A nationalist effort to rebrand the Chinese dragon

Dragons have a special place in Chinese culture and were once the symbol of the emperor. Photo: AP
Dragons have a special place in Chinese culture and were once the symbol of the emperor. Photo: AP


  • Officials in Beijing want a more friendly symbol for their country

The year of the dragon, one of the 12 creatures in the Chinese zodiac, began on February 10th. But some Chinese state media have been calling it the year of the loong in their English reports. Loong (pronounced like the English word “long") sounds like the Mandarin term for dragon. It is more appropriate, says the state-run Beijing Daily, because Western dragons are evil monsters, whereas Chinese ones are noble and benevolent. The latter are said to bring good luck.

Dragons have a special place in Chinese culture. They were once the symbol of the emperor. Some Chinese people—including the country’s supreme leader, Xi Jinping—call themselves “descendants of the dragon". But in both China and other countries, dragons come in all shapes and sizes. There are good dragons in Western mythology and culture. One is on the Welsh flag, for instance. Another called Puff, made famous by the musical group Peter, Paul and Mary, seems nice enough. Meanwhile, there are Chinese tales of loong who eat children and conjure up devastating floods.

So the word dragon would seem a decent translation for loong. But China’s state media have another reason to prefer the Mandarin term. They hope it will make the country look more friendly. China’s association with fearsome dragons has contributed to Western perceptions that it is a threat, writes Ding Gang, an editor at the People’s Daily, the Communist Party’s mouthpiece. If Westerners instead saw China as a friendly loong, they would not fear its rise, Mr Ding argues. Never mind China’s efforts to upend the liberal world order.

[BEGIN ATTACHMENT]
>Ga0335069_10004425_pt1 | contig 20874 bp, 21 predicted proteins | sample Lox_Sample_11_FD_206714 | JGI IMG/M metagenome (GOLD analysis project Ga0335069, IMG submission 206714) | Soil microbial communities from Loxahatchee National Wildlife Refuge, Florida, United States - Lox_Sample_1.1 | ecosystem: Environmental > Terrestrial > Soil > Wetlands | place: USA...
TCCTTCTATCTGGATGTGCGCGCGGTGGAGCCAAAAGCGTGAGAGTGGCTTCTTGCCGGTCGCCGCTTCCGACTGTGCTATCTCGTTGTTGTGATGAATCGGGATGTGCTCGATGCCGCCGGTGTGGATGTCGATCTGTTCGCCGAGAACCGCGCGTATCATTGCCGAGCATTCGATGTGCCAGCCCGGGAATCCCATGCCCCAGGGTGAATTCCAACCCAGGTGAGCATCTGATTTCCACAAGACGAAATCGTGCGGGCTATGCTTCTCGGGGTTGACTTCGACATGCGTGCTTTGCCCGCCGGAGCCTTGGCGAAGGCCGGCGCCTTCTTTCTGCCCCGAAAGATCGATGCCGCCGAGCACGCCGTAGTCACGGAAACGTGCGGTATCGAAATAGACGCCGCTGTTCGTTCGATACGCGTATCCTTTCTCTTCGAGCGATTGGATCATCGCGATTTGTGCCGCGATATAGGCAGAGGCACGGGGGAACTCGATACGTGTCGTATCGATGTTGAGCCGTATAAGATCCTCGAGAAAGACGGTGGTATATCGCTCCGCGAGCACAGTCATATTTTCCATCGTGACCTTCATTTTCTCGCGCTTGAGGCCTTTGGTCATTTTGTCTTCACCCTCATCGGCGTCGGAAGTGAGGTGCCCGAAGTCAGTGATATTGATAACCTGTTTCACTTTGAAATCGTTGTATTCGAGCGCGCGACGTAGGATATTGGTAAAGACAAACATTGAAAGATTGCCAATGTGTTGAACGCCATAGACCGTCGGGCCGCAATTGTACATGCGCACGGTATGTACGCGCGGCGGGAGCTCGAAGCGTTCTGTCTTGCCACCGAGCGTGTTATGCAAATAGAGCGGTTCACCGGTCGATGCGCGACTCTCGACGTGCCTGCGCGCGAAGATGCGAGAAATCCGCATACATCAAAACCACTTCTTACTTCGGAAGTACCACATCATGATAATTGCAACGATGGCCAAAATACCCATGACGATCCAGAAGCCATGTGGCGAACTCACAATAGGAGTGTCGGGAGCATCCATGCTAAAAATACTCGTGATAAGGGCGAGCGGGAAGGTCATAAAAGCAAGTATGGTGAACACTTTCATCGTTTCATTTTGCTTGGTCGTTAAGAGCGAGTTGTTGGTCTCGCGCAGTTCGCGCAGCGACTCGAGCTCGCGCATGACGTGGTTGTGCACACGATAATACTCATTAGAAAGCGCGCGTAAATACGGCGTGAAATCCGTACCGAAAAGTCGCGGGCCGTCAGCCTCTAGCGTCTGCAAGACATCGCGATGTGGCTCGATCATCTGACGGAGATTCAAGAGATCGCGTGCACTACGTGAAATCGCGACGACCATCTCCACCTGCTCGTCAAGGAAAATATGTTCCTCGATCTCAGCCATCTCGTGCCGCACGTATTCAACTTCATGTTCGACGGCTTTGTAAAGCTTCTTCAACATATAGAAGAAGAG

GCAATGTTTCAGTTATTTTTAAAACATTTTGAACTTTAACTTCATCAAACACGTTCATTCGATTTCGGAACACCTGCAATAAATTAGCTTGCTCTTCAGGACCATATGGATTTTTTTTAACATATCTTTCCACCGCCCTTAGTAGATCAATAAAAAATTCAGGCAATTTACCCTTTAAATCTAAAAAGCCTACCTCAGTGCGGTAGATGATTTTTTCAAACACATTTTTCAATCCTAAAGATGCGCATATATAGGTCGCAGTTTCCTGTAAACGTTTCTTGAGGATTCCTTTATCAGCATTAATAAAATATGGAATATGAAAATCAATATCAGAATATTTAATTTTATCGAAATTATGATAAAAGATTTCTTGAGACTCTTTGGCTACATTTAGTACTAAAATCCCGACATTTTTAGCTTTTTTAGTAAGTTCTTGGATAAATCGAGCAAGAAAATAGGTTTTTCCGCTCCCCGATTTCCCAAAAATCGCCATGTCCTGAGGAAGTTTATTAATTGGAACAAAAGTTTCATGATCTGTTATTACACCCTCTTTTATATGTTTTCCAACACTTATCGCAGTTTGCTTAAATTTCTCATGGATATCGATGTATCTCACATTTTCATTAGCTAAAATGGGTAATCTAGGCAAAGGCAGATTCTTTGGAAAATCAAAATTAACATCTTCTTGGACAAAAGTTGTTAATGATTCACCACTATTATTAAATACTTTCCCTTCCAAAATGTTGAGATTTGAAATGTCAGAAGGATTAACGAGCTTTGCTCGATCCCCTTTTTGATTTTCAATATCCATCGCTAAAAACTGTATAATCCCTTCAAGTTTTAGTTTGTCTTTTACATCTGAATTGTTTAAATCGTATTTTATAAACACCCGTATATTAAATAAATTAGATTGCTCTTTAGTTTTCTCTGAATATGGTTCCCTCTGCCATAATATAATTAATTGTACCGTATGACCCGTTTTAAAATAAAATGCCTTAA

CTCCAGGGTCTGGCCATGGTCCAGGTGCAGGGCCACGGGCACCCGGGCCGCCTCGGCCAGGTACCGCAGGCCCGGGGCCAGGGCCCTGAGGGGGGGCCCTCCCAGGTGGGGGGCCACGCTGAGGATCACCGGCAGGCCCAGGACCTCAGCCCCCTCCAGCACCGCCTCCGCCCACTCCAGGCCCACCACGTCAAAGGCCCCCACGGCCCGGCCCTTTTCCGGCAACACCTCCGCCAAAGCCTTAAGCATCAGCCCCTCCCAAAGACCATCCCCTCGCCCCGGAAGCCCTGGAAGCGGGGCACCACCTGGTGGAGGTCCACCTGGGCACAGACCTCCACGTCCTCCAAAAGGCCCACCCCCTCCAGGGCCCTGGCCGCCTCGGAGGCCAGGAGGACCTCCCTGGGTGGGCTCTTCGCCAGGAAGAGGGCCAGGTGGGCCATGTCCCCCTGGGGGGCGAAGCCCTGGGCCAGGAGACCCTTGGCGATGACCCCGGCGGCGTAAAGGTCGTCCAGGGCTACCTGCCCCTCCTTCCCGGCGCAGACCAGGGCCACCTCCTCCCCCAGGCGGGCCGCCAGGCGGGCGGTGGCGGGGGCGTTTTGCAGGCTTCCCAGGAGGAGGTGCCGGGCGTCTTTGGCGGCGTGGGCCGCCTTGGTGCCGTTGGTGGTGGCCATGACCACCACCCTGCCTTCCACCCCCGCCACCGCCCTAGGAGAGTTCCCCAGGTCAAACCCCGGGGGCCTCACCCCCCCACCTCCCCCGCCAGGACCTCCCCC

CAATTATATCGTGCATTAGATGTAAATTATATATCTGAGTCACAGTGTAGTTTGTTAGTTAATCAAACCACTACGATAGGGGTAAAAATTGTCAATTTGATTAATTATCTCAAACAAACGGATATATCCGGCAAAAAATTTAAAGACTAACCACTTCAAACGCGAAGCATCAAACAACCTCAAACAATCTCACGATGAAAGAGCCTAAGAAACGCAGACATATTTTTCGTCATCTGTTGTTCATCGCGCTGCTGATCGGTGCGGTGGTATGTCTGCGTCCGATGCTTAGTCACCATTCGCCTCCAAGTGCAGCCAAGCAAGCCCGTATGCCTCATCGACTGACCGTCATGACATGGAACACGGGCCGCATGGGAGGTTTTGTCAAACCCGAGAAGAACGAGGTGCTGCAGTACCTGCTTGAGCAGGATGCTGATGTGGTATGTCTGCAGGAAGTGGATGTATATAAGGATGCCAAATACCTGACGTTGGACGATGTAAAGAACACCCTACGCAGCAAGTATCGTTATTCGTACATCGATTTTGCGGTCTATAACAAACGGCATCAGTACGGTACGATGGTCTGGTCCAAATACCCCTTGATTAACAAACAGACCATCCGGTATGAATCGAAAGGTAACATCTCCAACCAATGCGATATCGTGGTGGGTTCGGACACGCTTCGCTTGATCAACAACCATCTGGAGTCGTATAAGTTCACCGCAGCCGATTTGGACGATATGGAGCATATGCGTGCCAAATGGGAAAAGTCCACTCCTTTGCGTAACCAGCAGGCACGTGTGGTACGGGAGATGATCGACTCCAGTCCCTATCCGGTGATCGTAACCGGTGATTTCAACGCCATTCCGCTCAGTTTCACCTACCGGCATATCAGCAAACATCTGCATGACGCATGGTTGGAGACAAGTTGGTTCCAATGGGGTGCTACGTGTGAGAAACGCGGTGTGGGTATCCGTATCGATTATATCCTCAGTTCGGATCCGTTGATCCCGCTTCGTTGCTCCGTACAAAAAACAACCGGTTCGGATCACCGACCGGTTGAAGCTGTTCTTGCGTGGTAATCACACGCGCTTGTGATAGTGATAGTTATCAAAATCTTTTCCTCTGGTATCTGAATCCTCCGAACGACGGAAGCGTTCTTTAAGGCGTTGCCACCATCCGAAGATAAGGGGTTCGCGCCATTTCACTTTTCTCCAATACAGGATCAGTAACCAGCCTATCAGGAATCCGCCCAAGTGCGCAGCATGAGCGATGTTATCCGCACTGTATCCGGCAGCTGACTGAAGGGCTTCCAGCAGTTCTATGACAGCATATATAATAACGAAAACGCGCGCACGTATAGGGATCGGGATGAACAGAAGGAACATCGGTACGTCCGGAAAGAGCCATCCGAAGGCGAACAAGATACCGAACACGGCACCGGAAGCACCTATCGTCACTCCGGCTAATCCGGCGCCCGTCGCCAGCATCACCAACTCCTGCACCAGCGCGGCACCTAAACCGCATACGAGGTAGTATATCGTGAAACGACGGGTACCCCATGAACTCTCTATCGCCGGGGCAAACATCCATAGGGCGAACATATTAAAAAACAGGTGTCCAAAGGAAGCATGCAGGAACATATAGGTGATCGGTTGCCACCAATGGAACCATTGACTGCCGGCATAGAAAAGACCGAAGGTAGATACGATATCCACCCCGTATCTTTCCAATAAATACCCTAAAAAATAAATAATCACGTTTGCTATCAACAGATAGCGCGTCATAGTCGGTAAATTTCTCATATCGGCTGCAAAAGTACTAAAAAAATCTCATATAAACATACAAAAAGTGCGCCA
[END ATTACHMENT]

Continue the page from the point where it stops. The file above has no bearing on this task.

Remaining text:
China often tweaks language to make political points. In recent years English editions of state media have increasingly replaced the word Tibet with Xizang, the Mandarin word for the region, to downplay its history of independence from the rest of China. Government officials have also started to use Mandarin words to refer to disputed territories that China claims in the South China Sea. Ren’ai Reef, for example, which is also claimed by the Philippines, is now usually called Ren’ai Jiao on the English version of the Chinese foreign-ministry website (jiao is Mandarin for reef).

More than a few netizens have mocked the effort to rebrand the Chinese dragon as a friendly fire-breather. Should China be known internationally as Zhongguo, the transliteration of its name in Mandarin, asked some. But the word loong could yet catch on, at least among English-speaking Chinese people. About two-thirds of respondents to a poll on Weibo, a Chinese social-media platform, said they prefer it to the word “dragon". “Change the definitions of words," wrote one commenter, “and the world will slowly change."

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